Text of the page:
The first waterfall is the tallest one of the bunch, and is endowed with an enticing swimming hole. You can reach this by walking the main beach road nearby the Hotel Amor de Mar. You will soon locate the river, and will need to walk up to it for about 20 minutes. Because of its prominence and size, the first waterfall always receives the most tourists. Some thrill-seeking visitors unwisely climb up the cliff to jump off into the pool imitating the locals. But just when you think that it's a cool thing to do, you should definitely consider the fact that tourists have died doing this in the past! The locals are an exemption as they grew up climbing the cliffs and jumping. But even without doing it yourself, it is still entertaining to see the local daredevils splashing into the water and you may want to bring a camera.

For the jumpers, the second waterfall is the most memorable as you seem to freefall at a faster rate given the different jumping point. Even though they are still risky, the jumping spots, (20, 30, 40 and 44 feet from the water) for the second cascade are supposed to be the safest of all.

To reach this area, follow the visible trail from the first waterfall. If you want to get to the different jumping points, you will need to take on a steep climb using mostly vines and tree branches as support. Some people swim to the third waterfall's swimming hole from the second. You can also hike to the third cascade following an upward trail north of the first waterfall. Another route you can take is walking up the steep paved road right next to the parking area. You will then turn to a dirt road past the Butterfly Garden, and finally complete the only path beside the old jungle gym and greenhouse.

Another amazing way of experiencing Montezuma Waterfalls is go for a canopy tour. The tour usually assists visitors to reach the third and uppermost waterfall without having to tackle the treacherous slippery trails. The canopy site is owned by Suntrails, a tour agency in town. From the starting point, you will use a series of 9 cables and zip line your way to about 13 different platforms that are nestled above a lush jungle.

For the duration of the tour, you will be guided by English speaking guides, who are highly trained to ensure your safety. This incredible trip will include a hike down into the river valley, where you can dip into the pools of the Montezuma Falls. Aside from enjoying the waterfalls, this canopy tour also highlights the various fascinating plants and animals in the forest environment of Costa Rica. While swinging away, expect to say hello to some iguanas, parrots and white-faced monkeys! TRANSFORMING THE WAY WE TRAVEL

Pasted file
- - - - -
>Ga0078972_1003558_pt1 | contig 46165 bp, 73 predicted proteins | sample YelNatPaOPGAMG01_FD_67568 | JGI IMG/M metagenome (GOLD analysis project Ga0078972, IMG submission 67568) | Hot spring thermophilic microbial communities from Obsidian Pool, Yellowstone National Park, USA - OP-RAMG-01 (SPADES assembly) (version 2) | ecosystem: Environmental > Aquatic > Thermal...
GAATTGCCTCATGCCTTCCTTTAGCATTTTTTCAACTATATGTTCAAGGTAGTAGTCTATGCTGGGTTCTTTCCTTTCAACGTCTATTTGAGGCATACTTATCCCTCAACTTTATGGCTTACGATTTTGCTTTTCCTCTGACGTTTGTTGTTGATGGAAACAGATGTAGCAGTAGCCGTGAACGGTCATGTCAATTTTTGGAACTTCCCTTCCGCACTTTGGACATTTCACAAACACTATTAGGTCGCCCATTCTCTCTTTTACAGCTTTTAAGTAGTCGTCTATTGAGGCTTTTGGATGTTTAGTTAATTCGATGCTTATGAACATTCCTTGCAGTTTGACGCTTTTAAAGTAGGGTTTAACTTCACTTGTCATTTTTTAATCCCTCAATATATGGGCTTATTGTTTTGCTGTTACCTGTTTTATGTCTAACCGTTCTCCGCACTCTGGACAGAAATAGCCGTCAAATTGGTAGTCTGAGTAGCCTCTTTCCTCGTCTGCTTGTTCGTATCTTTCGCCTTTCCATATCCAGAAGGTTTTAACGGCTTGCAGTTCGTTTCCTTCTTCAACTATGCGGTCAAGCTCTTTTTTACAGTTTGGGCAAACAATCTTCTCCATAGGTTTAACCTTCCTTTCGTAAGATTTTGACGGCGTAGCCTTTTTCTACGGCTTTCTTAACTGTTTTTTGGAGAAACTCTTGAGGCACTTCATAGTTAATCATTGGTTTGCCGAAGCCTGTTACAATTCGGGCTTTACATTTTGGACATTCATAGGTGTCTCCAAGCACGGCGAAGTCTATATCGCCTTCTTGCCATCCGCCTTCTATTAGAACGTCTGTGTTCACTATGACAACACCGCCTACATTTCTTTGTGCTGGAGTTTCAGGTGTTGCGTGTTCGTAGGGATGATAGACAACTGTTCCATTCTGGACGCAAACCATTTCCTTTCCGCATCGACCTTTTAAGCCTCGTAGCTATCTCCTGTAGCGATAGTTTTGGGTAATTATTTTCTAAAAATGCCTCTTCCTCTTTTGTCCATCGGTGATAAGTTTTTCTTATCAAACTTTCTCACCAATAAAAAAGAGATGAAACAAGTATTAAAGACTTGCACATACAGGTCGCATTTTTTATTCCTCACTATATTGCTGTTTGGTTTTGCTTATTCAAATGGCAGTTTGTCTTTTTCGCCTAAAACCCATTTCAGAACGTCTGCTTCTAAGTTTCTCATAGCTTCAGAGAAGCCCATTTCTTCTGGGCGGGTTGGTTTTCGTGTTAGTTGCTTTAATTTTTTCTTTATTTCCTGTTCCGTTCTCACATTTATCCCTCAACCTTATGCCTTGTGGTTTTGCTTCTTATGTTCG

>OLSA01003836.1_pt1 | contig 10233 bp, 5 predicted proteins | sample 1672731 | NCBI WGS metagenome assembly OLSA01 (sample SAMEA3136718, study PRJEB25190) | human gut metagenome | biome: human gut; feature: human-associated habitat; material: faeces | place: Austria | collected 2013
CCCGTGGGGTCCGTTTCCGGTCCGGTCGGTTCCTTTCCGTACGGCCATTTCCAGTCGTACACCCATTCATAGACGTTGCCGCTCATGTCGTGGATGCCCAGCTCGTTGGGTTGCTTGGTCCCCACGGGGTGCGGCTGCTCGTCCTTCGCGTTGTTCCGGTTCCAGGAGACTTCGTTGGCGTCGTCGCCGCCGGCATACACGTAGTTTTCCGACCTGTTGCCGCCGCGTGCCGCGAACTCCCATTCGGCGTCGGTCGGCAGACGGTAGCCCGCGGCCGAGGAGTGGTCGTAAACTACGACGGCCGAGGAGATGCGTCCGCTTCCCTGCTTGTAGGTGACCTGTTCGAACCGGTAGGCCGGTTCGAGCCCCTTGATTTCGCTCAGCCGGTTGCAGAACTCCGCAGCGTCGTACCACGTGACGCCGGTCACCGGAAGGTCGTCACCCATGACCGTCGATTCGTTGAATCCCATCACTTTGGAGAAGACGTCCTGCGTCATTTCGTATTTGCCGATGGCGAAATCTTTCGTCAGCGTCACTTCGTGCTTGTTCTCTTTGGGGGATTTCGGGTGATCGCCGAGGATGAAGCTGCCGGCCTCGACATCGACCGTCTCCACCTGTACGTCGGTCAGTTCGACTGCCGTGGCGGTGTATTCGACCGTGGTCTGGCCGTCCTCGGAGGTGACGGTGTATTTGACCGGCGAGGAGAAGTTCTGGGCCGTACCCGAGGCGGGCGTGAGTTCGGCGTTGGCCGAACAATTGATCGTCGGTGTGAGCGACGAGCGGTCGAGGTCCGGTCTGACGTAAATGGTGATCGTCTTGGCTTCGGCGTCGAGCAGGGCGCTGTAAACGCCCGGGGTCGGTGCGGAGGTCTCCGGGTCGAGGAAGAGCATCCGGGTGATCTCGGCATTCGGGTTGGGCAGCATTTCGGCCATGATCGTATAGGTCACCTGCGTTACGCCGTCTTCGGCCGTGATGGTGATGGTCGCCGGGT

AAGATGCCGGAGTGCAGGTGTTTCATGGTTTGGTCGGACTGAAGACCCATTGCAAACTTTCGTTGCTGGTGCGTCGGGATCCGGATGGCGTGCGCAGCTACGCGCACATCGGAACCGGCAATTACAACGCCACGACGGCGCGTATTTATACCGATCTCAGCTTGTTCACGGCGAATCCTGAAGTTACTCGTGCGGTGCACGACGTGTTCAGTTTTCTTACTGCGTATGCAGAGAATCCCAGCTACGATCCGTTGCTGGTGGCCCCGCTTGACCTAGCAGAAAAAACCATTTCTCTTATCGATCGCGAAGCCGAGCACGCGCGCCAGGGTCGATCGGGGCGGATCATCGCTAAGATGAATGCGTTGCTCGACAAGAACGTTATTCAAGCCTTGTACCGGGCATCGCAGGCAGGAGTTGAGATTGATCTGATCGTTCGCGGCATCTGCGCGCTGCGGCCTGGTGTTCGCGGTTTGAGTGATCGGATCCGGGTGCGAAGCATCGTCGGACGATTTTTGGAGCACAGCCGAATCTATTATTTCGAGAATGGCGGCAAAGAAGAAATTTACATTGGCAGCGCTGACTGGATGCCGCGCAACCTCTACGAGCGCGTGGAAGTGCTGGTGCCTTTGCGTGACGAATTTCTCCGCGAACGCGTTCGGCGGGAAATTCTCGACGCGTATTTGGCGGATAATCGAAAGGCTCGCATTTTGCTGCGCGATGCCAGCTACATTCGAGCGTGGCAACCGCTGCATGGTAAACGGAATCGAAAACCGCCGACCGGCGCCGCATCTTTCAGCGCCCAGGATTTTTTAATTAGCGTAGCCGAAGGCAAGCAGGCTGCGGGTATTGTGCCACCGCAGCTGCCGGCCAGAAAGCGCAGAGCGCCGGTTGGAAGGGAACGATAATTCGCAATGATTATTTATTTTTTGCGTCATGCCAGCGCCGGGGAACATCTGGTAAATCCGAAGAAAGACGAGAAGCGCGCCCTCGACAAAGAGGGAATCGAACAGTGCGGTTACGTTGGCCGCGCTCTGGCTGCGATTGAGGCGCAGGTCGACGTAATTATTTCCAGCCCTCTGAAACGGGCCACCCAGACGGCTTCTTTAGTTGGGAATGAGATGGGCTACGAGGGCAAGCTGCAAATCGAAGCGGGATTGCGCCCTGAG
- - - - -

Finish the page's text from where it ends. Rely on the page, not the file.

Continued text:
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How to See the Scarlet Macaw When Birding Costa Rica

By Patrick O'Donnell

The Scarlet Macaw is a large, spectacular parrot that historically ranged from southeastern Mexico south through Central America to the vast Amazon rainforest. Unfortunately, although this big, loud bird might be intelligent, it doesn't coexist very well with people. The Scarlet Macaw requires large areas of mature tropical forest, a good supply of huge, old trees that have cavities for nesting, and protection from people who would shoot it or take the young from the nest. Macaw populations don't last very long in places that lack of any of these three requirements and this is basically why the species has disappeared from large parts of its Mexican and Central American range.

On a much brighter note, Scarlet Macaws can be reintroduced to areas with enough habitat and enough protection to support healthy populations of these spectacular birds. A case in point is Costa Rica. Long known as a biodiversity hotspot and a place where many natural habitats have been afforded a high degree of protection, this small Central American country also harbors healthy populations of Scarlet Macaws.

While it is true that these big parrots have disappeared from various parts of the country, reintroduction programs and protection have been bringing these birds back to the dry forests of the Pacific northwest, and the northern Caribbean lowlands. The core populations at Carara National Park and the Osa peninsula have also been increasing and for the past ten years, birds have shown up around Jaco and other parts of the central Pacific coast (including Manual Antonio National Park, one of Costa Rica's most popular destination).

The recent boost in numbers of Scarlet Macaws in Costa Rica and easy access to the places where they occur also makes Costa Rica the easiest place to watch this stunning bird in the wild. The following are a few of the best sites and tips for experiencing this incredible bird:

bullet Watch for them at the "Crocodile Bridge": This is the big bridge near Tarcoles that sees a near constant stream of people who walk out on the bridge to look down at the river and see huge American Crocodiles. Those who visit during the early morning and late afternoon are just about guaranteed to see several pairs of Scarlet Macaws as they fly from feeding grounds in Carara National Park to roosting areas near Tarcoles. They sometimes perch and feed in trees next to the bridge as well.
bullet Carara National Park: This biodiversity hotspot has long been an important area for the Scarlet Macaw. Walking the trails in the park often results in sightings of the macaw (along with many other bird species).